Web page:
August 20, 2005
Government backs London police chief over shooting probe
By Tim Castle
LONDON (Reuters) - The British government expressed
confidence on Saturday in London police chief Ian Blair, under
pressure over the police killing of a Brazilian electrician
mistaken for a would-be suicide bomber.
The family of Jean Charles de Menezes, shot eight times by
police on an underground train last month, have called on Blair
to quit after leaked investigation documents cast doubt on the
official version of events and highlighted police blunders.
But Home Secretary (interior minister) Charles Clarke said
he was satisfied with how Blair and his force had responded to
deadly suicide bomb attacks in London on July 7 and an
attempted second wave of strikes two weeks later.
"I'm very happy with the conduct not only of Sir Ian Blair
but the whole Metropolitan Police Service in relation to this
enquiry," Clarke told the BBC.
He said people should not pass judgment before the results
of an independent investigation into the shooting, which took
place the day after the failed second set of attacks.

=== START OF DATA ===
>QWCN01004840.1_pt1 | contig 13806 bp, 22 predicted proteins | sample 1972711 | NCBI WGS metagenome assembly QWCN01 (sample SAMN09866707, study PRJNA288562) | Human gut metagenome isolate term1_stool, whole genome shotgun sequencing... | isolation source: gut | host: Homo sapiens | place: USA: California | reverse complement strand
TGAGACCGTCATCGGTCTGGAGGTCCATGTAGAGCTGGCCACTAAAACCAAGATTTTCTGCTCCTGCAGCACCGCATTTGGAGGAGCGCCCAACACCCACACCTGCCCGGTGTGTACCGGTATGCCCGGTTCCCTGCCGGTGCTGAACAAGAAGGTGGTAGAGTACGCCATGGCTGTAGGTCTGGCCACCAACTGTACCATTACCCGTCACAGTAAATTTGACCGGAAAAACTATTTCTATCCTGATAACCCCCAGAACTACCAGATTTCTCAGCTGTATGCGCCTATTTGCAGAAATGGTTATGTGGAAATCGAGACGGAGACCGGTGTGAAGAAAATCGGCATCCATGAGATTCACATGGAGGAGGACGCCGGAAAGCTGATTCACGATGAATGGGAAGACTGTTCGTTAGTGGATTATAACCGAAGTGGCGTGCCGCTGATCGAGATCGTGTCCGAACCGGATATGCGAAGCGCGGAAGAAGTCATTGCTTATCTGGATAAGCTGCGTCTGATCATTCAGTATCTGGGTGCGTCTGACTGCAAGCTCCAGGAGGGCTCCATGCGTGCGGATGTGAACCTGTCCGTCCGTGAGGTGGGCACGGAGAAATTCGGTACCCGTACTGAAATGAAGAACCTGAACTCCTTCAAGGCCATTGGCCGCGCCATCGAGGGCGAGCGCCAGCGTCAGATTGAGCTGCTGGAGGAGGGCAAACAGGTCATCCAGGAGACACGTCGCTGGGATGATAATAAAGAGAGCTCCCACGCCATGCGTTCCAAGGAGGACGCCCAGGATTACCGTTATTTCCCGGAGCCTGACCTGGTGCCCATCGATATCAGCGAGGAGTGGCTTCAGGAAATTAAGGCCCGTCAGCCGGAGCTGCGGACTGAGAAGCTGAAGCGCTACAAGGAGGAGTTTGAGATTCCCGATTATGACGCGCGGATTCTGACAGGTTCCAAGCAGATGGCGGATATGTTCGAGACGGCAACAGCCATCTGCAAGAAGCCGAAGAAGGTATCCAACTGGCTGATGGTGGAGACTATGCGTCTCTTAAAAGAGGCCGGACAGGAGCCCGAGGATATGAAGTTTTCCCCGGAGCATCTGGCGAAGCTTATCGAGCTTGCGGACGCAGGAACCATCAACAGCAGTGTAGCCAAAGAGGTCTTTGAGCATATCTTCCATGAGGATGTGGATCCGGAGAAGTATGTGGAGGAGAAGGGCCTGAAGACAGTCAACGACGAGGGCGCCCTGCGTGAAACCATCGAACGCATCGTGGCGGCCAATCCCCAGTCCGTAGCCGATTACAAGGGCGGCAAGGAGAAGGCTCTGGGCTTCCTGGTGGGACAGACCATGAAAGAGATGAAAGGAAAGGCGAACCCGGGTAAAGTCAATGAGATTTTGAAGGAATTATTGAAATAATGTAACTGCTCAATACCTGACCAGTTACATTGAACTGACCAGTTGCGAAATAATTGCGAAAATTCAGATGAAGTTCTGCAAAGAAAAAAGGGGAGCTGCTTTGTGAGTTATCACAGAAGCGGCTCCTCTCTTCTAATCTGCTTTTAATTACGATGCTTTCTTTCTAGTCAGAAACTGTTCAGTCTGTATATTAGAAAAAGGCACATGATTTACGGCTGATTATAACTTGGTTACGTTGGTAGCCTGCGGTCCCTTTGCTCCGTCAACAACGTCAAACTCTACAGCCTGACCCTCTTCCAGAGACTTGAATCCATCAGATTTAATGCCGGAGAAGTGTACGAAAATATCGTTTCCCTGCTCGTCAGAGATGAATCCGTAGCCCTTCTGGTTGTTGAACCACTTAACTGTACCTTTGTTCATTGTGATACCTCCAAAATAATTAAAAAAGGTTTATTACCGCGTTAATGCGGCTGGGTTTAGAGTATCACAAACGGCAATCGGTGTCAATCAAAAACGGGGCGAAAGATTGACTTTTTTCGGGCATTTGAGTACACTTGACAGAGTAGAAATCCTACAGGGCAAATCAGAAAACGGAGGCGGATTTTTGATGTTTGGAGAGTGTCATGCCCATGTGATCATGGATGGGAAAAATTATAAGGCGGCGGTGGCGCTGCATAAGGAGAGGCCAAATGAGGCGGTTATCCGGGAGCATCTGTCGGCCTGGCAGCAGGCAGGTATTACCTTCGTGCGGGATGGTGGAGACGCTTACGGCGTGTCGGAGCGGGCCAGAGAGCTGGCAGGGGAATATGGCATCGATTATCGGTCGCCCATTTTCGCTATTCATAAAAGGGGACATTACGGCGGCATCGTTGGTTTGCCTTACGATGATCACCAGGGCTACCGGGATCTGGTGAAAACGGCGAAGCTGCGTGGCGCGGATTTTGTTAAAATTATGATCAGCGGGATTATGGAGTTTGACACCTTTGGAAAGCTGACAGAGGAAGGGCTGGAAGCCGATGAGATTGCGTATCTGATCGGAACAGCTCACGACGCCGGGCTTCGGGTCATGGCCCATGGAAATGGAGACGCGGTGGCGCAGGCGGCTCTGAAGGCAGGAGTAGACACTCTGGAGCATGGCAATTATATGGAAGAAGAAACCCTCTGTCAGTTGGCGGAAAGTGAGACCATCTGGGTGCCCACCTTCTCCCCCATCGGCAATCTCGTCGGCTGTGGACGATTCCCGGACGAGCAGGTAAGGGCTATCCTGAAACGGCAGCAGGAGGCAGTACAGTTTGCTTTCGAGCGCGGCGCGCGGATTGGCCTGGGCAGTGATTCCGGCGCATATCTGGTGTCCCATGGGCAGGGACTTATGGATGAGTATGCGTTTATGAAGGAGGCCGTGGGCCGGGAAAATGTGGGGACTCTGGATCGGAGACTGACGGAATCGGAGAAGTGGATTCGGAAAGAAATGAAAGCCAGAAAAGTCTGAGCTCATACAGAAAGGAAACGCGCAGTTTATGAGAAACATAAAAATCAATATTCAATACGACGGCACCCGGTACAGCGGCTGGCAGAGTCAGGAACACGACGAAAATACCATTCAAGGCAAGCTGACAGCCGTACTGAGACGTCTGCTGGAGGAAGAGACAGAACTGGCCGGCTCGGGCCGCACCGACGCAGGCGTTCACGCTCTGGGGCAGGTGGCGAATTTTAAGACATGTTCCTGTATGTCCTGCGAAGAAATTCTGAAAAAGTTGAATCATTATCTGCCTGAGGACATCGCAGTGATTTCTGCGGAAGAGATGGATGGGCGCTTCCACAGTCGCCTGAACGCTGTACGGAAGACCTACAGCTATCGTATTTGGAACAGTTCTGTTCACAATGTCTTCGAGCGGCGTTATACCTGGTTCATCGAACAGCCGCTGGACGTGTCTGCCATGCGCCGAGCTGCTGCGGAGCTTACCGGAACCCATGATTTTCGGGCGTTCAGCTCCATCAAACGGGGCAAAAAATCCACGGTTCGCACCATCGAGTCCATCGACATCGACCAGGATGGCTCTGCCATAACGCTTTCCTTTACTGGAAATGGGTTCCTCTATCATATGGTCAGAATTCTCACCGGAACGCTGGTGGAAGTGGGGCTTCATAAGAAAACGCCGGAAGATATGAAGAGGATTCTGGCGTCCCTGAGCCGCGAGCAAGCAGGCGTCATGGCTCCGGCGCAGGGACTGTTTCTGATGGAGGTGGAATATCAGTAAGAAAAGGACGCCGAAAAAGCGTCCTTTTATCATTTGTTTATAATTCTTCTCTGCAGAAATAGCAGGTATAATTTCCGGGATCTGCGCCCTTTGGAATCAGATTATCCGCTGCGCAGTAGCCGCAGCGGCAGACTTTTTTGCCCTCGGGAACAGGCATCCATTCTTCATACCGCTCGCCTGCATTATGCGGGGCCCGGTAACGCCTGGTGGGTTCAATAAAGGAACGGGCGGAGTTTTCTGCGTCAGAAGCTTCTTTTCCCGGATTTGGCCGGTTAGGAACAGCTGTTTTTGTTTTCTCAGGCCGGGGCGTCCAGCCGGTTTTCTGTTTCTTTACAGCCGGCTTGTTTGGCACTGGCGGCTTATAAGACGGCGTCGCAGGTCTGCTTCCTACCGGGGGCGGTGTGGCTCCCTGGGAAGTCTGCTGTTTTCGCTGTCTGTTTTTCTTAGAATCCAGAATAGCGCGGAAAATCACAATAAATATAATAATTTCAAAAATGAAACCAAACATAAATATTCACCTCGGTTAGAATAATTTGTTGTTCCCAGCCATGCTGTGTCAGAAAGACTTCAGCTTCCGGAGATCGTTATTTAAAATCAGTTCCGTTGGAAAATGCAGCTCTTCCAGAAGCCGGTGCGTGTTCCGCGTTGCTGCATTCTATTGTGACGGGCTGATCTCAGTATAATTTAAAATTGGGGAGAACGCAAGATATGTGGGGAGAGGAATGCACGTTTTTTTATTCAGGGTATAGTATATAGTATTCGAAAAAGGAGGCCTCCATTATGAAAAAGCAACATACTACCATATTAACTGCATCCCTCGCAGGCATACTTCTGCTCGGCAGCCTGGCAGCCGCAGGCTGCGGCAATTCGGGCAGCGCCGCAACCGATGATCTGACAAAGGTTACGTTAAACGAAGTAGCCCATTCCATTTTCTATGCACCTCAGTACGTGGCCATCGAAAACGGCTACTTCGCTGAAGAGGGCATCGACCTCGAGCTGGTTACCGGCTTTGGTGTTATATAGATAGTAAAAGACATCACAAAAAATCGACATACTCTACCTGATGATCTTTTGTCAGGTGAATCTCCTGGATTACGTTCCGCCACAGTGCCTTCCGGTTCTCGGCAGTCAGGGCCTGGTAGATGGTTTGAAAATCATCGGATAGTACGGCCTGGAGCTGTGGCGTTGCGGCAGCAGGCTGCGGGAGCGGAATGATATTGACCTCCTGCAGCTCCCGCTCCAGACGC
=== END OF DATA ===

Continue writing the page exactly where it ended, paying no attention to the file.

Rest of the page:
"There are very important issues about the death of Mr de
Menezes and what happened and how it took place which rightly
should be investigated," he said. "We have a process for doing
Earlier on Saturday, police said they had reviewed the
controversial "shoot-to-kill" policy for suicide bombers after
the killing of de Menezes but left it largely unchanged.
"We have reviewed it and we have made one or two small
changes, but the operation remains essentially the same," a
spokeswoman for the London police force said.
The spokeswoman declined to detail the changes but Blair
said officers would continue to use lethal force if necessary.
"The methods that were used appeared to be the least worst
option (for tackling suicide bombers) ... we still have the
procedure in use," he told the Daily Mail newspaper.
British police spent years studying how to deal with
suicide bombers but the issue became acute following the July 7
attacks in which four British Moslem men killed themselves and
52 other people on three underground trains and a bus.
Len Duval, chairman of the Metropolitan Police Authority
which oversees policing in London, said there was a growing
consensus for a public inquiry into the "shoot-to-kill" policy
but it was a decision for the government.
On the day of the shooting Blair said de Menezes was under
surveillance as part of a hunt for suspects from the July 21
attacks and had not responded to police challenges. The next
day police admitted they had shot an innocent man and
(Additional reporting by Andrew Gray)